You Can't Save Your Company on Weekends
... so stop working weekends
In the early days of our manufacturing company, my business partner and I used to save our little firm every weekend.
We'd forget to get a job done during the week, so we'd come in on Saturday and Sunday to complete it. We might have to re-do a job that we had messed up, or to quote some job that we didn't have time to deal with during the week. If we didn't do these things, we were sure our customers would get angry and desert us, and the company would die.
It was a never-ending race against the clock.
Of course, we'd have to save the company the next weekend, too, because we'd be so exhausted from working hard the week before we'd make more mistakes the following week and have to rectify them the following weekend. We felt that there was never enough time to do get everything done. We were always under the clock pressure.
I don't remember what defining event made us stop this cycle of failure. Maybe we just got so sick and tired of not having any personal lives outside the business that we simply said, "If the company can't make it during the week, it deserves to die."
In any case, we stopped working so hard in the business. That gave us more time to work on the business. We now had the spare time to set up cost control systems, to evaluate employees, to fire the ones who made most of the mistakes (except, of course, ourselves), and to praise and reward the good ones. We had time to make a business plan, to set goals, and take actions. We not only wrote a business plan, we stuck to it, too. We now had a period to pull our business plan out of the file and act on it.
This gave us a chance to re-evaluate our customers, too. We learned to work hard to keep the good ones and get rid of the bad ones - those who made unreasonable demands and expected us to drop everything and move them to the top of the list.
We learned to stand up to such bullies. We counter-demanded that they pay more for extra services. Some went elsewhere. Some sheepishly complied. Others stopped making demands once they learned about the increased cost consequences. In any case, our misery ceased.
Once upon a time, we custom manufactured colorful Plexiglas domes for an amusement ride manufacturer. The firm was very demanding. After many frustrating months, we finally started pushing back.
After looking at our costs, we raised prices 46% and stopped offering prepaid delivery. We also stated that manufacturing lead times would double unless they were willing to pay for the special color plastic in advance, so that we could pre-order and stock it without financial risk to us.
After much noise, fury and threats to dump us, the company realized that we were far better than its previous supplier and agreed to our new terms.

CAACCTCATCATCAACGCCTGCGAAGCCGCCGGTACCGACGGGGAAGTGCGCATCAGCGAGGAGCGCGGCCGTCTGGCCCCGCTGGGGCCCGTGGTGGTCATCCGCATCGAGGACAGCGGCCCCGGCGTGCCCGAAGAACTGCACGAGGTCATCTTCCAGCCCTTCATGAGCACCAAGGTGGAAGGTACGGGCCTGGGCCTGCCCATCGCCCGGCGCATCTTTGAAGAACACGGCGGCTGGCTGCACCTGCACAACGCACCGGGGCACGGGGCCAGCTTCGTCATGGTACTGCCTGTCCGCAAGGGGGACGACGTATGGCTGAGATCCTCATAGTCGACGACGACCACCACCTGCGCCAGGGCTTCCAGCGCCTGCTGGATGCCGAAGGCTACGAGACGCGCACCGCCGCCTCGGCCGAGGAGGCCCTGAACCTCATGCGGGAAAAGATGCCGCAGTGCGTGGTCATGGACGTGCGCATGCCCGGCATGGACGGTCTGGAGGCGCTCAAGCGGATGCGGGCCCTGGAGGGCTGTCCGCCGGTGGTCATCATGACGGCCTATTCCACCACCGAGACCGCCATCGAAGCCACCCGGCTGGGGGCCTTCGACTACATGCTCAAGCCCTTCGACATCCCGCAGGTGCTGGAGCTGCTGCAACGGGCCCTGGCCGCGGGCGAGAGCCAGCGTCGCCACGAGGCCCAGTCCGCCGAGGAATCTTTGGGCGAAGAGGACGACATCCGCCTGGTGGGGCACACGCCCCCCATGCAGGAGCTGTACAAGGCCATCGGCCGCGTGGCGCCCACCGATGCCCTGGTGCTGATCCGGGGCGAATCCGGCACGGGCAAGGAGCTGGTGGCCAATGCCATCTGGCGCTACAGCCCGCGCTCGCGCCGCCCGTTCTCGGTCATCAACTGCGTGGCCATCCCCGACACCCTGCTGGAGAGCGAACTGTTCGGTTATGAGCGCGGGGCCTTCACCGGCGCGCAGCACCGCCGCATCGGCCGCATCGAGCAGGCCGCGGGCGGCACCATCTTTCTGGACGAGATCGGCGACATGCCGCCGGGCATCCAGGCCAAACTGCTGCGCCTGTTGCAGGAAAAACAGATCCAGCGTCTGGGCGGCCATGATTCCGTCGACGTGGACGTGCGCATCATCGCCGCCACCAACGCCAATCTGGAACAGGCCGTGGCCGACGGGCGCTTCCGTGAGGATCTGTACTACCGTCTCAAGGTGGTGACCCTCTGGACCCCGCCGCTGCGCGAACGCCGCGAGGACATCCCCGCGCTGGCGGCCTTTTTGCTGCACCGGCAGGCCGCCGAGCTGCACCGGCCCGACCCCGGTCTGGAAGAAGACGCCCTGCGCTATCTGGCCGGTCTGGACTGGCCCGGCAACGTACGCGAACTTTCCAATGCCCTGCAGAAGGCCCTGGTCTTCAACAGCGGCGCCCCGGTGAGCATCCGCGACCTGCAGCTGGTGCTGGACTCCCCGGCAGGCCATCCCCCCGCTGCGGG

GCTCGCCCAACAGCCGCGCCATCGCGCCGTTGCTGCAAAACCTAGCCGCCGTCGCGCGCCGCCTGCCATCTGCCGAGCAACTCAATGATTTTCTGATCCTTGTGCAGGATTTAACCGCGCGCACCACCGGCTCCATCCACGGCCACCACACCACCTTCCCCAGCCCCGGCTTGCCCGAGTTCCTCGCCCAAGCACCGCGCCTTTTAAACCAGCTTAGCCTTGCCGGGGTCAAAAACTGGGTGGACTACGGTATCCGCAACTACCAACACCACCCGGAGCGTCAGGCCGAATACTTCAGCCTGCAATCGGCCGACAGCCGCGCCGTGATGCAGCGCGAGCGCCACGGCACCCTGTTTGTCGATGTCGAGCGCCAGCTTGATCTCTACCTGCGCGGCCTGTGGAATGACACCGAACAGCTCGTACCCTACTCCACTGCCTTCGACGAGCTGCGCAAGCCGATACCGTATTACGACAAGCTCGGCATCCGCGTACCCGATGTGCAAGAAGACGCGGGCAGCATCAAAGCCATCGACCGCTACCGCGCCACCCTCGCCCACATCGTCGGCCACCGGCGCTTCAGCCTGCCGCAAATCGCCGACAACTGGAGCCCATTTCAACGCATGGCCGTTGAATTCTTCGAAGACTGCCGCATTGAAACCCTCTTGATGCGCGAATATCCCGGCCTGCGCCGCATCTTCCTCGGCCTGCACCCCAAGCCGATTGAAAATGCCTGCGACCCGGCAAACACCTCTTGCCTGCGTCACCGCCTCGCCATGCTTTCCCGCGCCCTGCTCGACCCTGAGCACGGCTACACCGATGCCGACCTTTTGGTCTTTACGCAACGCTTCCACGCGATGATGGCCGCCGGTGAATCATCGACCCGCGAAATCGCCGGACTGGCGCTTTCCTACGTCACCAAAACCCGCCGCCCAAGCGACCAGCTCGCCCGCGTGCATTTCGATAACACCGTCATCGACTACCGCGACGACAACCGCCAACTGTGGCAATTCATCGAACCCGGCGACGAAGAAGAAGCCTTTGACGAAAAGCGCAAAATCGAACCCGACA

We had created a profitable account from a former monster.
There was now enough leisure that we could ask our good customers questions about how we could do a better job for them. We learned from their comments and made appropriate changes to better serve them.
We stopped over-promising on jobs; if customers set unreasonable deadlines, we either told them we couldn't meet their schedule or made them pay a premium for overtime. We gave our customers realistic completion dates and we set up schedule boards to keep jobs on track in order to meet our commitments. We felt better about our business and less frustrated. We rediscovered a life outside the firm and our families got to know us again.
More people were hired to take care of the things we still didn't have time to do ourselves. We expected that this would increase our overhead and, therefore, lower our profits. But we were willing to pay that price to keep the business from driving us nuts. Surprisingly, it didn't work out that way. The profits actually increased, because our employees were doing a better job than we ever did. They weren't tired and brought fresh ideas and new viewpoints to our business. The increased efficiencies more than covered the increased costs.
Profits also increased because we found that good customers appreciate one's efforts and will pay more for improved service.
So, we hired even more employees and made even more money. This gave us even more time to work on our business and allowed us to try some new marketing strategies. They worked. These ideas made us more money that we reinvested in talented people, who made us more money, and so on.
When we sold our company eleven years later, it was 36 times bigger than when we bought it. The firm who purchased our business may have thought they were just buying our corporate stock, our inventory, and our customer list. They weren't.
They were buying access to the pool of talent whom we had hired and the systems we had established to motivate those talented people. Most of the people and the systems remained in place after the sale, helping the new owners double the size of the company in less than 5 years.
What about your company? Are you still trying to save it every weekend? If so, you're doomed to running in place. You won't grow but your problems will until they overwhelm you, or they make you so frustrated and tired you throw in the towel. Don't let this happen.
Start working on your business so you can make it a success. Take this weekend off and think about what you want your business to become. Then, next week, start steering it in that direction. Begin by hiring good people to help you make your business grow and succeed. You'll never regret it. (posted 6/16/10)
More of my business advice can be found here.